Welcome!

I am a PhD student in the Department of Political Science at the University of California, San Diego. Broadly speaking, I study the links between organized crime and politics. For example, my dissertation explores oil theft by criminal organizations in Mexico, and argues that these organizations have used the illicit profit from this market to influence elections, perpetrate violence, and corrupt institutions. Through this line of work, I hope to contribute more broadly to our understanding of how powerful criminal groups influence democratic processes and affect the quality of government institutions around the world.

Prior to my PhD, I worked on drug policy at ONDCP, with refugees and immigrants at USCRI, and with unaccompanied immigrant minors in detention centers at the Young Center.

I have a M.A. in International Security from the Schar School of Policy and Government and Bachelor Degrees in Political Science and Spanish from Southwestern University.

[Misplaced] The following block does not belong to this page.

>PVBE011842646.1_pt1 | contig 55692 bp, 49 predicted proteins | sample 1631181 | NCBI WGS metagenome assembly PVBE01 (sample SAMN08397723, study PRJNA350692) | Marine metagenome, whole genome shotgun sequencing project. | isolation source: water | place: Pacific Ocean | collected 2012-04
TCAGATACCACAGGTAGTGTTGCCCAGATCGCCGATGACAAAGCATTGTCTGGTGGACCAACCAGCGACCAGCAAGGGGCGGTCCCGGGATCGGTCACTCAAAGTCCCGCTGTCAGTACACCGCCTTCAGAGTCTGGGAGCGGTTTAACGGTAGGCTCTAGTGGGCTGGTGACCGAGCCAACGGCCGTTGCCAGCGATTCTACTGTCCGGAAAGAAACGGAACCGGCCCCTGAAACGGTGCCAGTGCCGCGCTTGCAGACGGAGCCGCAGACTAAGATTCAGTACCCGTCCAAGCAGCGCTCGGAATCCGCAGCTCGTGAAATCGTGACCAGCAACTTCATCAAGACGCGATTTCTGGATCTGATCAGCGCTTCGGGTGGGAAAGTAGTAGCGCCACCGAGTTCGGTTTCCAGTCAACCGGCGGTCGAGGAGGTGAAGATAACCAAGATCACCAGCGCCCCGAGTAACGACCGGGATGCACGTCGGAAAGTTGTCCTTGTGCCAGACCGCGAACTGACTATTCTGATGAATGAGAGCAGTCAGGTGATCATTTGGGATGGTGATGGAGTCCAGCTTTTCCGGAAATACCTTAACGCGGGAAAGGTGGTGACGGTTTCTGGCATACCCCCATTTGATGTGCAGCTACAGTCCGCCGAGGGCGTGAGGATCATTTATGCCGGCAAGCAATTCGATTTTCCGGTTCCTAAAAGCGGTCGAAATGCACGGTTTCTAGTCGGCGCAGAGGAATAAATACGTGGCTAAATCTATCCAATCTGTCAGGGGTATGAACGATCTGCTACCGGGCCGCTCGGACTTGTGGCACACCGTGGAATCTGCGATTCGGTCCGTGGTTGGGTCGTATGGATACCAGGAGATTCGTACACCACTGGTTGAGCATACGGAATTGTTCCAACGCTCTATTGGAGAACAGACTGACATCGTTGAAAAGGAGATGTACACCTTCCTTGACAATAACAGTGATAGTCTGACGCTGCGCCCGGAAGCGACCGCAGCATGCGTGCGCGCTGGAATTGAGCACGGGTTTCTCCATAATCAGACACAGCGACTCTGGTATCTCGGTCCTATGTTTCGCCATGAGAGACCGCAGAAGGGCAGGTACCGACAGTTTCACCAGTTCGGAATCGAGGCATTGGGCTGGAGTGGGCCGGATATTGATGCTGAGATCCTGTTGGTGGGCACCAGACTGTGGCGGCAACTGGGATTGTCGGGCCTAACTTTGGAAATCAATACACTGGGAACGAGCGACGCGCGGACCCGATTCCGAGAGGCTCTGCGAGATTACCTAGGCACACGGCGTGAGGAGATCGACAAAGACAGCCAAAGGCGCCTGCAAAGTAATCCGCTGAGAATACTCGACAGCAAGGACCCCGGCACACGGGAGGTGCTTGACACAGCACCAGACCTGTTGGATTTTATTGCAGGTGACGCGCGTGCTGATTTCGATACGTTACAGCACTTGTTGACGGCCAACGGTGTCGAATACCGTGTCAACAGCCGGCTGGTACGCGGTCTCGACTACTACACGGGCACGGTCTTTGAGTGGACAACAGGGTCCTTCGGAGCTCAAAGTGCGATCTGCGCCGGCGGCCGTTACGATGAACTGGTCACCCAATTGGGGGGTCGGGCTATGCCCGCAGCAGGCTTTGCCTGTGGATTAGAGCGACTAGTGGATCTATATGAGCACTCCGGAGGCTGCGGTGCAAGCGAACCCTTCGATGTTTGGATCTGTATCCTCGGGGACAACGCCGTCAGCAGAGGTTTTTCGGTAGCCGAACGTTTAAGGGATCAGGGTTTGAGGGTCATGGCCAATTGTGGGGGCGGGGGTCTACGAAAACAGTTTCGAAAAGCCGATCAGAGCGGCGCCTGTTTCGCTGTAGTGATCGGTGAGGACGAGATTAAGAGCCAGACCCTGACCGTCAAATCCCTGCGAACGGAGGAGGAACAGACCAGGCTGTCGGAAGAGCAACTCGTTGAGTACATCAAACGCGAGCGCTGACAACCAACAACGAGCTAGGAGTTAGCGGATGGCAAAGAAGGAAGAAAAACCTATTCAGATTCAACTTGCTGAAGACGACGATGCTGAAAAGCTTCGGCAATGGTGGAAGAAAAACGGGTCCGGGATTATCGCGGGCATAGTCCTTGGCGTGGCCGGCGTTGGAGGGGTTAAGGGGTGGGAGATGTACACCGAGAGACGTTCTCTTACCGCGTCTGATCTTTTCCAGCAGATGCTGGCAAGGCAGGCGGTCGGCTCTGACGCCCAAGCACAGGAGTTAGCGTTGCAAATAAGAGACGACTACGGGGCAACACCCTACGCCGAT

Find my CV here.

Research

Dissertation Working Papers

Data Project

Mapping Criminal Organizations

Overview

Empirical studies of organized crime and criminal violence have been limited by a dearth of high-quality data on key attributes of violent criminal organizations including their structure, where they operate, what activities they engage in, and how they relate to one another. This project aims to fill this gap for Mexico and develop techniques that can be replicated in other countries.

We are combining methods and sources, from hand-coding data to scraping and processing archives to interviewing knowledgeable local actors. A public online platform will make updated data, procedures, and analyses transparent and available to all. Users will be able to download panel datasets on the activities and locations of criminal groups and their factions, disaggregated by source; visualize the evolution of their structure and relationships with other criminal groups through time; and read analyses comparing and validating our data with existing sources and methods.

This project is supported by the Center for U.S.–Mexican Studies at UCSD’s School of Global Policy and Strategy, the Empirical Studies of Conflict Project, and the Mamdouha S. Bobst Center for Peace and Justice at Princeton University.

Team

Principal investigators and collaborators (alphabetical order):

Teaching

Discussion Section Leader Grader

Get In Touch

Feel free to contact me with any questions or comments at m2alcoce@ucsd.edu.